With waters receding, the flood crisis in Assam is showing signs of improvement. But 38-year-old Dalimi Kalita wades through her waterlogged courtyard in Chandrapur, about 30 km away from Guwahati, with a worried look.
Dalimi is concerned about the stinking, stagnant flood water - a possible breeding ground for diseases like the dreaded Japanese Encephalitis.
Her 6-year-old daughter is already running a fever.
"The government needs to give some medicines to pre-empt an outbreak. My child already has cold, fever and I am really worried," Dalimi told NDTV.
The floods have been a double blow for Assam. Death and destruction caused by the now receding waters have been compounded by the loss of lives due to the outbreak of Japanese Encephalitis since April.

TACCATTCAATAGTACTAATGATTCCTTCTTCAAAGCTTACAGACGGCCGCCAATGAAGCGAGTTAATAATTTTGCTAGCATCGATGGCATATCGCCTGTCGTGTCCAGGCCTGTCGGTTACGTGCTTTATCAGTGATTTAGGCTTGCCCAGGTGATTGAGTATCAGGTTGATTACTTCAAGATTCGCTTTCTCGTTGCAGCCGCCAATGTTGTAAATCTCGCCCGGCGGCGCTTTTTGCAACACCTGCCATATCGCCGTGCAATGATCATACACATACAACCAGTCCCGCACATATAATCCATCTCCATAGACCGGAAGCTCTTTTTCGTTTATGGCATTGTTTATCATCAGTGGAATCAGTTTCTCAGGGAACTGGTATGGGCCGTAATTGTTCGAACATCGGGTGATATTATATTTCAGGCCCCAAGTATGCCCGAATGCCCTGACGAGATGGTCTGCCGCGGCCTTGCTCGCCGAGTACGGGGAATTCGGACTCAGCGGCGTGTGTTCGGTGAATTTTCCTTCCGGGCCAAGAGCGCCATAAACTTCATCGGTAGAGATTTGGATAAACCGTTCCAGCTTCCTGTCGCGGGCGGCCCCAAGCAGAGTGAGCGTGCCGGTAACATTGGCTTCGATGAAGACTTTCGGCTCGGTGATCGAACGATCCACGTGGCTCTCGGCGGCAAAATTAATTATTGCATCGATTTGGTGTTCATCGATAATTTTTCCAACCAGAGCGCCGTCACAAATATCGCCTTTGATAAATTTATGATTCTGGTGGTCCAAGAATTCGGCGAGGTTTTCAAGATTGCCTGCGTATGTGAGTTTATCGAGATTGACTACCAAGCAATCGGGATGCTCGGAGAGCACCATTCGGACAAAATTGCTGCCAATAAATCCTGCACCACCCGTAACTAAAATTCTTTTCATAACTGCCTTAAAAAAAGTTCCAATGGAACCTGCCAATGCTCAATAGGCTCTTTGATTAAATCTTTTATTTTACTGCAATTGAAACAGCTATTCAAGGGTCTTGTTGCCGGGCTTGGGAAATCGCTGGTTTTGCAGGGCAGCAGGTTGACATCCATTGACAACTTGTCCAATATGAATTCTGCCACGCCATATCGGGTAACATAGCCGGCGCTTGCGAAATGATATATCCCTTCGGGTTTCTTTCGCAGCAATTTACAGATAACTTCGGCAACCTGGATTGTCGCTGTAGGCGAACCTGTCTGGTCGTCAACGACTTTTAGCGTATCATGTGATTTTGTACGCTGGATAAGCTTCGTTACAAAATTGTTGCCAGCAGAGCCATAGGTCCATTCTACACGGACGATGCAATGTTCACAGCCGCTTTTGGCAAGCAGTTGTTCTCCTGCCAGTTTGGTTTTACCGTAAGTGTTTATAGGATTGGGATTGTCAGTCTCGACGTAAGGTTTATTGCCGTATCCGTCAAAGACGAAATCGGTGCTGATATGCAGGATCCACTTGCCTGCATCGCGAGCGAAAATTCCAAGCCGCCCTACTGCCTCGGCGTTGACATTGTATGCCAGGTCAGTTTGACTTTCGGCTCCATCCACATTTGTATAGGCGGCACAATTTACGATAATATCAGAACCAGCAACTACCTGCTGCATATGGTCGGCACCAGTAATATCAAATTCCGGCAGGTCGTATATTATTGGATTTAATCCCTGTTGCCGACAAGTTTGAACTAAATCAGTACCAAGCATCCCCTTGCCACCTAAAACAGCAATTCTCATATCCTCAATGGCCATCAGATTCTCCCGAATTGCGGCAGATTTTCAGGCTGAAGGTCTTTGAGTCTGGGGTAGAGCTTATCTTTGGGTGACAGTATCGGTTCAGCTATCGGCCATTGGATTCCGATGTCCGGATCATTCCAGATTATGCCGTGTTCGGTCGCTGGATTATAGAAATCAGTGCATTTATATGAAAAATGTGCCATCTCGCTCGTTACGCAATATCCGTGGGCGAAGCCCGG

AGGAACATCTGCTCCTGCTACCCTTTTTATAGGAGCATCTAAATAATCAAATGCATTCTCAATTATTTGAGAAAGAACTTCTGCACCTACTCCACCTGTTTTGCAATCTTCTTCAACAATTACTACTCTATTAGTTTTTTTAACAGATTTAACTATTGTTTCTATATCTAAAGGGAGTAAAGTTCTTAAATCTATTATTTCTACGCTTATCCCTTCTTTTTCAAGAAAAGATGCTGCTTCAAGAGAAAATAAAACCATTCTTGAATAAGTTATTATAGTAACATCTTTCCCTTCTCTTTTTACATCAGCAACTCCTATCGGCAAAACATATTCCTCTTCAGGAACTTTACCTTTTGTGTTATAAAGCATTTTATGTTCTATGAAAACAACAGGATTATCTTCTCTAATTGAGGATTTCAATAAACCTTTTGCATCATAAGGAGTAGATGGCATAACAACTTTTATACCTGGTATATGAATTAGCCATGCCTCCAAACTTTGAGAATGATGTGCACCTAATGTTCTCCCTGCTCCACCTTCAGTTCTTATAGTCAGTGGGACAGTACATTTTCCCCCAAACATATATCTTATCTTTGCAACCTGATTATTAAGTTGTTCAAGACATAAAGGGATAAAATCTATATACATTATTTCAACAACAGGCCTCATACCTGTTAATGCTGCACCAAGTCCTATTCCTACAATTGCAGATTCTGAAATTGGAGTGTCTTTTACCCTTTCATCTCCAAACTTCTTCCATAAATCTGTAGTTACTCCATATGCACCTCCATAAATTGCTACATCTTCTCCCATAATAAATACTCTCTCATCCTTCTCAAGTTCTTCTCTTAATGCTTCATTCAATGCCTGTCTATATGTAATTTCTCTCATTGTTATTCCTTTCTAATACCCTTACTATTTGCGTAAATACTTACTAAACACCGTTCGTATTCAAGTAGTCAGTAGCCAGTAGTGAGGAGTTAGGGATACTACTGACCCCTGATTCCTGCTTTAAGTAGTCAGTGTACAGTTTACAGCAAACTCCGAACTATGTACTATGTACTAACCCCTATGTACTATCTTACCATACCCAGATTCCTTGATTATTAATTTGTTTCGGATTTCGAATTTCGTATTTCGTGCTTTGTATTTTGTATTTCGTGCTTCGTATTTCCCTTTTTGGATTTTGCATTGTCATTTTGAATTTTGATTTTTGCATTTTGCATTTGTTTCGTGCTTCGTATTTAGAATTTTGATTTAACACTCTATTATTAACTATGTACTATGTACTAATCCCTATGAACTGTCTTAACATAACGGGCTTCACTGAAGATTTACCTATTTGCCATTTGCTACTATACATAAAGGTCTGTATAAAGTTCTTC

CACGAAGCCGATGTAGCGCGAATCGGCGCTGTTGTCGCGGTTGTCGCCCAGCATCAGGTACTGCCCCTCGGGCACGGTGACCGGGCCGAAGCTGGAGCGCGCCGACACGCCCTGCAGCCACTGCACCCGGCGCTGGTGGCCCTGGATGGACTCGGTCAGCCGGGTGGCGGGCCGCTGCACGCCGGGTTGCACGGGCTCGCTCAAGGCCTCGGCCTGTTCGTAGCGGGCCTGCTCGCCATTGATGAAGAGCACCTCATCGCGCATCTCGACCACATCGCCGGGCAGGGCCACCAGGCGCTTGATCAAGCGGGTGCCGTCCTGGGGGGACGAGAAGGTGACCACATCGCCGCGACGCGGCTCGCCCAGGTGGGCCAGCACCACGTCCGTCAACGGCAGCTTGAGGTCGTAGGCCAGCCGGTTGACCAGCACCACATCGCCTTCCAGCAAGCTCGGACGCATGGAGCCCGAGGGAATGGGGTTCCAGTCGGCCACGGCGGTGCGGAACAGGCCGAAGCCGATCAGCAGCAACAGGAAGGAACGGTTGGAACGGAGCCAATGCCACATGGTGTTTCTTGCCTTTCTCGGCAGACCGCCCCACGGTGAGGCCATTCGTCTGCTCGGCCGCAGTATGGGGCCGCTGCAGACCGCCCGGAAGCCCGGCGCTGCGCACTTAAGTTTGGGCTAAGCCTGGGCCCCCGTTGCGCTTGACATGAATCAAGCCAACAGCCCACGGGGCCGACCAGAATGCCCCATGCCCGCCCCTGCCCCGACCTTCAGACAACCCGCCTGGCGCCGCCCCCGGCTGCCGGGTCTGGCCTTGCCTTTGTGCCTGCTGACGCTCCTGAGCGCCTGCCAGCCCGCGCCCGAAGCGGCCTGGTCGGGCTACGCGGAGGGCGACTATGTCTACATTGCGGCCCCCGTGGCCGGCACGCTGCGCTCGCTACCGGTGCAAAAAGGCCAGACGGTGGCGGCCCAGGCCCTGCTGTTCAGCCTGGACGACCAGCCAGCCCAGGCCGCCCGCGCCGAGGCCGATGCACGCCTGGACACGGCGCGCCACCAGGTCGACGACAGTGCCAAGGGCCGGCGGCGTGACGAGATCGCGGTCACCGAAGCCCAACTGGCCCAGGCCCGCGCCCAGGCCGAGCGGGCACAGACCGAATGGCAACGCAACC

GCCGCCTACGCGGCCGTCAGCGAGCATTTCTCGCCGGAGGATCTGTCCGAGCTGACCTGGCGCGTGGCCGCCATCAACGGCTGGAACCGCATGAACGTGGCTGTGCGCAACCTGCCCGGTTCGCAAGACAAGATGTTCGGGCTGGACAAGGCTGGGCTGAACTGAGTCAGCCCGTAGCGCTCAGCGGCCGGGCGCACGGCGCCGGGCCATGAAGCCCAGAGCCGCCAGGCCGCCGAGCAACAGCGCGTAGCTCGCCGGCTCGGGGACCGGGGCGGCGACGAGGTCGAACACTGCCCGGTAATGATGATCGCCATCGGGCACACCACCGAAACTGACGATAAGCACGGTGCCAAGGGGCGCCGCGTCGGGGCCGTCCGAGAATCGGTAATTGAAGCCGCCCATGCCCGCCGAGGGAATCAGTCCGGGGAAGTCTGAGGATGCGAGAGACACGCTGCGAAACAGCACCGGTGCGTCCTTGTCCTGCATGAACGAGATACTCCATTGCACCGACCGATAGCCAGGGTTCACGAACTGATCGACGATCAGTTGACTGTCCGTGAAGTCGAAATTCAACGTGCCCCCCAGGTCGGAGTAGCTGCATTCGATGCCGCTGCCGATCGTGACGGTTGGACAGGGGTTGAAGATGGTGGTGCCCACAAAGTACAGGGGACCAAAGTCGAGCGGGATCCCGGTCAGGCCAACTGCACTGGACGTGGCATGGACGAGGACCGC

At least 62 people have died of the floods in Assam but the Japanese Encephalitis outbreak has claimed more than 100 lives since April and Acute Encephalitis Syndrome or AES has killed about 200.
Since 2013, floods and Japanese Encephalitis outbreaks have gone hand in hand, killing over 1,000 people.
"Many people are in relief camps and they become vulnerable to communicable diseases and when the flood water recedes there is a threat of another outbreak of vector borne disease like dengue," Dr BC Bhagobati, state surveillance officer, Integrated Disease Surveillance Programme of Assam said.
In areas that are still cut off like Laharighat in Morigaon district, health workers are finding it difficult to reach flood victims.
The government has cancelled the leaves of all doctors, paramedics and other health staff till September largely to tackle the Japanese Encephalitis outbreak but villagers say there is a lot more that needs to be done.
"Ever since the flood, my son has been very unwell. He has constant fever. Now, water is drying, this is the time when mosquitoes become active. The government has to act now, provide us things like bleaching powder," said Anuj Kalita, a flood victim in Chandrapur.
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